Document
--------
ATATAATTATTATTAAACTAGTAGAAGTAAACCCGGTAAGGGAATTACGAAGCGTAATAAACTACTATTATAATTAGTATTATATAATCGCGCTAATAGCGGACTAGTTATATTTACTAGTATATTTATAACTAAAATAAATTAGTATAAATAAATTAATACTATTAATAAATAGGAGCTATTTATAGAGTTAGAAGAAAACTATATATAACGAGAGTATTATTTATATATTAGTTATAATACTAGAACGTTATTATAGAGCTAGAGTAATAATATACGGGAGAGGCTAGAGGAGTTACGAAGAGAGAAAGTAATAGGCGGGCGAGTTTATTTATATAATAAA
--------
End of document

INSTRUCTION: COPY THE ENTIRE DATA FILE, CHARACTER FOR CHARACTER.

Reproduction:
ATATAATTATTATTAAACTAGTAGAAGTAAACCCGGTAAGGGAATTACGAAGCGTAATAAACTACTATTATAATTAGTATTATATAATCGCGCTAATAGCGGACTAGTTATATTTACTAGTATATTTATAACTAAAATAAATTAGTATAAATAAATTAATACTATTAATAAATAGGAGCTATTTATAGAGTTAGAAGAAAACTATATATAACGAGAGTATTATTTATATATTAGTTATAATACTAGAACGTTATTATAGAGCTAGAGTAATAATATACGGGAGAGGCTAGAGGAGTTACGAAGAGAGAAAGTAATAGGCGGGCGAGTTTATTTATATAATAAA